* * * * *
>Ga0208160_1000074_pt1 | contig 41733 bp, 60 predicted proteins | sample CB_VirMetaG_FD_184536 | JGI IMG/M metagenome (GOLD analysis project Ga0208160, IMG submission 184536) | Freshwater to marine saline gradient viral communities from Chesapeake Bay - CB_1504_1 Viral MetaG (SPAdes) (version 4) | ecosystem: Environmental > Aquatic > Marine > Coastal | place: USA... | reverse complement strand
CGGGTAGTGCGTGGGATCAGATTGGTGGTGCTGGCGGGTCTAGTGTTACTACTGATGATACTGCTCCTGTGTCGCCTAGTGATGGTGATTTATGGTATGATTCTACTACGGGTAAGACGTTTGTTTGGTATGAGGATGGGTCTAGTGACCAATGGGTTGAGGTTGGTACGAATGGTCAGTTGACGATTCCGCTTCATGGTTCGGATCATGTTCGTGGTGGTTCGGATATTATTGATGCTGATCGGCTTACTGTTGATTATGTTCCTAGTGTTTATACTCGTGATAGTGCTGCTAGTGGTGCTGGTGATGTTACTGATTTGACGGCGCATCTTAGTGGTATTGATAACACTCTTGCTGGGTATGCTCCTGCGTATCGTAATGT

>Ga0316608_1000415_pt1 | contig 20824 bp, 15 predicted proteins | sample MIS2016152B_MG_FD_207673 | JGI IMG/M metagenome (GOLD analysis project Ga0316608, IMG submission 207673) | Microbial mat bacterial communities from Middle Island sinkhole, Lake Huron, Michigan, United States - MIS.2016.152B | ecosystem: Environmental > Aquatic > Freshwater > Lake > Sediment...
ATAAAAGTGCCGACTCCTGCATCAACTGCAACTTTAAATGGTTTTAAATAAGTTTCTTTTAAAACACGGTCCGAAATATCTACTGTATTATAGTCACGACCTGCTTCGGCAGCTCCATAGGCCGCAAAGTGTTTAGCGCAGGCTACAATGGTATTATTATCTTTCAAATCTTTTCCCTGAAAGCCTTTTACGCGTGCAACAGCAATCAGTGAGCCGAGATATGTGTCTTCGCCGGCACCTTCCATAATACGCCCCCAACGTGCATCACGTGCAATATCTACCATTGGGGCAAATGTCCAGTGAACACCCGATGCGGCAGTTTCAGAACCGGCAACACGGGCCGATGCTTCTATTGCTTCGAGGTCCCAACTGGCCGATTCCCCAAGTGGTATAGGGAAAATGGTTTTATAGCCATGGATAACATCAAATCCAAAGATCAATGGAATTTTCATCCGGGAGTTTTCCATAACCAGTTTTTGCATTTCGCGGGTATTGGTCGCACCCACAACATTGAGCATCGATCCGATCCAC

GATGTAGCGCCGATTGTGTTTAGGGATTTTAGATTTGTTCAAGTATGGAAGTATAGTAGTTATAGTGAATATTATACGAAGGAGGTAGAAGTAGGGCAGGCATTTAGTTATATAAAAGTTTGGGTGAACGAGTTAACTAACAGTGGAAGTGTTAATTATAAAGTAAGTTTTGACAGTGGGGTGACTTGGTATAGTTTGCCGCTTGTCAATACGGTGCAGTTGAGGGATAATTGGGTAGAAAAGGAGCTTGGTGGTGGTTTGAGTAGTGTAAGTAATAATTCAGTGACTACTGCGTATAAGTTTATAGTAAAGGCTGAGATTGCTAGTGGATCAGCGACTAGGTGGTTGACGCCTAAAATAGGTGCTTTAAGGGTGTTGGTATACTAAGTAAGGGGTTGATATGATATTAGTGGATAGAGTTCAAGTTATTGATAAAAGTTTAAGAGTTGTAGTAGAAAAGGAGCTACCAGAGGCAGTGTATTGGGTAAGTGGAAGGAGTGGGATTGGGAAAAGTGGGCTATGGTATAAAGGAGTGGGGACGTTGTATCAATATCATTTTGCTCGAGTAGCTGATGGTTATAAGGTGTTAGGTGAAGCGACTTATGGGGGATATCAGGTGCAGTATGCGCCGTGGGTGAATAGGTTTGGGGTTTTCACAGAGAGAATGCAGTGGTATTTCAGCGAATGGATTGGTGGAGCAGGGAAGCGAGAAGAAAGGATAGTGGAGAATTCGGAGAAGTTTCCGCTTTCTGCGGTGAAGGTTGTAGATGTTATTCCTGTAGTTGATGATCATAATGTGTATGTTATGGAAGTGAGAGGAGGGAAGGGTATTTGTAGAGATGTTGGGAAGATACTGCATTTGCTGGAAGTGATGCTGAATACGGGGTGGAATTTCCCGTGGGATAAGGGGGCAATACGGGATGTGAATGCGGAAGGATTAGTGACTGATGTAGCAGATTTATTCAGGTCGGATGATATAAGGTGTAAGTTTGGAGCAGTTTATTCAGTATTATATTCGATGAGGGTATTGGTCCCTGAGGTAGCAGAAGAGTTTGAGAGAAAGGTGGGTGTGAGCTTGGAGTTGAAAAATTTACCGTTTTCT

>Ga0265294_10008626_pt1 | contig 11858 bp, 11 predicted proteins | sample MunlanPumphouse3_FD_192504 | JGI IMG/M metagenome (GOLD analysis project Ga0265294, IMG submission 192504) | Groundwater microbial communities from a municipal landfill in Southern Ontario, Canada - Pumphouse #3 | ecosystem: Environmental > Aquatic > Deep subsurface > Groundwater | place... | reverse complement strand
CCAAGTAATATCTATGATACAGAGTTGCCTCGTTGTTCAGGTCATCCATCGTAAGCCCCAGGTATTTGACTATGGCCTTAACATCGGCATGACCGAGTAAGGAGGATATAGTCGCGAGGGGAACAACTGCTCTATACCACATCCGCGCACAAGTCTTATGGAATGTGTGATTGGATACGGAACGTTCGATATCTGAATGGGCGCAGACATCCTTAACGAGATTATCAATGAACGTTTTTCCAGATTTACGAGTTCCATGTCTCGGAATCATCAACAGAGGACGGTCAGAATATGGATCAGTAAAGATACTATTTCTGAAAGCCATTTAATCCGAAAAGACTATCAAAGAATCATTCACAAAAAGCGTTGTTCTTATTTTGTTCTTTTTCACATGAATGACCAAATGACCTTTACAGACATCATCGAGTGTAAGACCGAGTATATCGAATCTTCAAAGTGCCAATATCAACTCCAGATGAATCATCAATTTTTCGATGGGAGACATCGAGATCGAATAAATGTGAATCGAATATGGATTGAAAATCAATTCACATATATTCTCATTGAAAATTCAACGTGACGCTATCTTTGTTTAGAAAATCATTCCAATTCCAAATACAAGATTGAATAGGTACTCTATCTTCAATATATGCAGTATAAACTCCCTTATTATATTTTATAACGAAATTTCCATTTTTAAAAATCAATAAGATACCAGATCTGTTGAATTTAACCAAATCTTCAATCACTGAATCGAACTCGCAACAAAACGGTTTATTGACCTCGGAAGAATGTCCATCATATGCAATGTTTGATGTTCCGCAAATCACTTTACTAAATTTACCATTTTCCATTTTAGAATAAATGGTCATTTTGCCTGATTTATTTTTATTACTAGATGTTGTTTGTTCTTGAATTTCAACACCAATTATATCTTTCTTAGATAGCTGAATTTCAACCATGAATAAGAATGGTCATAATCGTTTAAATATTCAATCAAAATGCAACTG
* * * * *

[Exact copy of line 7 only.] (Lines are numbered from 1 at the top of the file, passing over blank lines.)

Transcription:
CCAAGTAATATCTATGATACAGAGTTGCCTCGTTGTTCAGGTCATCCATCGTAAGCCCCAGGTATTTGACTATGGCCTTAACATCGGCATGACCGAGTAAGGAGGATATAGTCGCGAGGGGAACAACTGCTCTATACCACATCCGCGCACAAGTCTTATGGAATGTGTGATTGGATACGGAACGTTCGATATCTGAATGGGCGCAGACATCCTTAACGAGATTATCAATGAACGTTTTTCCAGATTTACGAGTTCCATGTCTCGGAATCATCAACAGAGGACGGTCAGAATATGGATCAGTAAAGATACTATTTCTGAAAGCCATTTAATCCGAAAAGACTATCAAAGAATCATTCACAAAAAGCGTTGTTCTTATTTTGTTCTTTTTCACATGAATGACCAAATGACCTTTACAGACATCATCGAGTGTAAGACCGAGTATATCGAATCTTCAAAGTGCCAATATCAACTCCAGATGAATCATCAATTTTTCGATGGGAGACATCGAGATCGAATAAATGTGAATCGAATATGGATTGAAAATCAATTCACATATATTCTCATTGAAAATTCAACGTGACGCTATCTTTGTTTAGAAAATCATTCCAATTCCAAATACAAGATTGAATAGGTACTCTATCTTCAATATATGCAGTATAAACTCCCTTATTATATTTTATAACGAAATTTCCATTTTTAAAAATCAATAAGATACCAGATCTGTTGAATTTAACCAAATCTTCAATCACTGAATCGAACTCGCAACAAAACGGTTTATTGACCTCGGAAGAATGTCCATCATATGCAATGTTTGATGTTCCGCAAATCACTTTACTAAATTTACCATTTTCCATTTTAGAATAAATGGTCATTTTGCCTGATTTATTTTTATTACTAGATGTTGTTTGTTCTTGAATTTCAACACCAATTATATCTTTCTTAGATAGCTGAATTTCAACCATGAATAAGAATGGTCATAATCGTTTAAATATTCAATCAAAATGCAACTG